One of the most important parts of developing as a musician is being able to read music and being able to read it quickly. Memorizing the notes on the staff is an integral part of progressing musically and I’m going to share a few tips that will make this easier for you.
There are many ways people go about learning notes and the most popular seems to be the acronym approach. You’ve probably heard the one for the lines from the treble clef from bottom to top:
The spaces are pretty easy, they spell the word FACE (again bottom to top):
The bass clef lines are::
And the bass clef spaces are:
But what about the ledger lines once you go above or below the staff? You can see that this system breaks down very quickly. It gets incredibly complicated to refer to these acronyms on the spot; it’s just not practical.
Fortunately there is a much easier way to learn your notes without using acronyms. It involves simply learning the first seven letters of the alphabet:
If you can learn to say these letters frontwards and backwards quickly you are on your way to reading notes. That’s it! This applies to both the treble and the bass clef. You can start with middle C:
The reason for this is that middle C is in the middle between the treble and bass clefs. So, it’s easy to locate. From here you simply go either up or down through the alphabet. If you are counting up you simply go from C to D to E to F to G and when you reach G you simply go back to the first letter of the alphabet, A and start over again. The same applies for going down. Once you reach A you continue with the last letter of the musical alphabet, G and count down through the alphabet note by note. You only have to use seven letters and if you familiarize yourself with them you will no longer have any problems figuring out notes.
If you’re concerned about going backwards, memorize the low space A in the bass clef. That way it’s very easy to simply count up through the alphabet from there. If you keep practicing this and familiarize yourself with this technique you will find it much easier to read notes than using the acronym method.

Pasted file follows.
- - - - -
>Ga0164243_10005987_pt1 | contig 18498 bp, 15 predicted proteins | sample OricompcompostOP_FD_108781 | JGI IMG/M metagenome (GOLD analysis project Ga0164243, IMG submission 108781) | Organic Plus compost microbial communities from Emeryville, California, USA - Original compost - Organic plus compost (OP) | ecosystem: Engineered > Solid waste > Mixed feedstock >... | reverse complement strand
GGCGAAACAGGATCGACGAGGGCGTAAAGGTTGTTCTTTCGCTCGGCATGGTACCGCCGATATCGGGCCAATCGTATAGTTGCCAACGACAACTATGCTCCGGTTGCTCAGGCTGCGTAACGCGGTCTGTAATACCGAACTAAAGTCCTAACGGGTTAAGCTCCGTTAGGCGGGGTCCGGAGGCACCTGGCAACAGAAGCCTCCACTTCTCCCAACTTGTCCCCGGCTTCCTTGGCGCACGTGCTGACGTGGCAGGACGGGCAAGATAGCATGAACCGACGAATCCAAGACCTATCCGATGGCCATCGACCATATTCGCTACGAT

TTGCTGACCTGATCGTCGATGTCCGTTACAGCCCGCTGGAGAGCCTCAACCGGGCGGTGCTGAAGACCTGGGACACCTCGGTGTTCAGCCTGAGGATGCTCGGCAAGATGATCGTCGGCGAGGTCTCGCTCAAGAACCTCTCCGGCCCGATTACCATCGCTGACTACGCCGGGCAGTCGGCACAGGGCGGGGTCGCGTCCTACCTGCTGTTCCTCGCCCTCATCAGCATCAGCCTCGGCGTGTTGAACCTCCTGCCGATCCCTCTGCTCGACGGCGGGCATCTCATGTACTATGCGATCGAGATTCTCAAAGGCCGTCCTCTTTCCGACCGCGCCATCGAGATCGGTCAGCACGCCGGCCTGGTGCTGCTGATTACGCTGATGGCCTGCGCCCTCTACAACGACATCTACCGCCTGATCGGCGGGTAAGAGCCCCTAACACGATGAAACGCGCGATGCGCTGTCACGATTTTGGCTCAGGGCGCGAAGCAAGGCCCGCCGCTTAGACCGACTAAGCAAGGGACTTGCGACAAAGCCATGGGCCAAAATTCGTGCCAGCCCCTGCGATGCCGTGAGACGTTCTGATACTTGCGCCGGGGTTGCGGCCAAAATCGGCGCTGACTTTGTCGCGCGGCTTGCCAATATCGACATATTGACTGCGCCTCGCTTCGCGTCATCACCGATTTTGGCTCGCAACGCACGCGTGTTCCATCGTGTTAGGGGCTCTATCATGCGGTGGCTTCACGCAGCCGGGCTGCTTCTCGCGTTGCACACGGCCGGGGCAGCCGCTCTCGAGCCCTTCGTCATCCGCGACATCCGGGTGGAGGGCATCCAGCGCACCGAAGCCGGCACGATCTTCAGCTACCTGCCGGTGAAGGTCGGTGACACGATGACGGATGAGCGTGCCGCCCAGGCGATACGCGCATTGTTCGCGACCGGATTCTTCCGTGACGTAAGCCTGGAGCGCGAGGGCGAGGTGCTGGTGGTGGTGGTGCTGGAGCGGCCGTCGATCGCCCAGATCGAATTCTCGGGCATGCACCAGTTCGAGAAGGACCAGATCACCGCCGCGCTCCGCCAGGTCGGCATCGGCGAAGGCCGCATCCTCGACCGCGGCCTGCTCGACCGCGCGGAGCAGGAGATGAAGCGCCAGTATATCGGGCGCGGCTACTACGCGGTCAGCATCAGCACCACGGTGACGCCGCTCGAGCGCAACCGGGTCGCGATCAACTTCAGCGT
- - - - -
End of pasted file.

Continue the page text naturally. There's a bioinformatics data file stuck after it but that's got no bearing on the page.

Never resort to writing in your notes! I have a video explaining why you shouldn’t write your notes in the music and I suggest watching that if this is something you are tempted to do. If you keep with this method above you will have no need to write your notes in the score because soon enough you will be able to read music fluently.
Thanks again for joining me Robert Estrin Robert@LivingPianos.com (949) 244-3729
5 thoughts on “Learning Musical Notes on the Staff – Best Way to Memorize Notes”
Very helpful! Especially the “memorize the A in the bass clef and go up from there”
I learned to read music that way. But I later learned that in all probability, interval reading is superior. I do interval reading when I sing. But I have not been able to do it with the piano. Being able to name the notes is just the start of the battle. In the long run, I’m not all that sure how useful it is, although I am not one to judge, since I have no trouble naming the notes on a staff.
Playing by interval is great, as long as you have a starting note you know. That’s where knowing the names of the notes comes in handy!
I’ve learned the names of notes in the staff but notes way above or below the staff give me trouble, probably because I don’t run into them as often
You can always count up or down through the alphabet to figure them out. Eventually, you will come to recognize them. One helpful tip is that an octave is always from a line to a space, or a space to a line!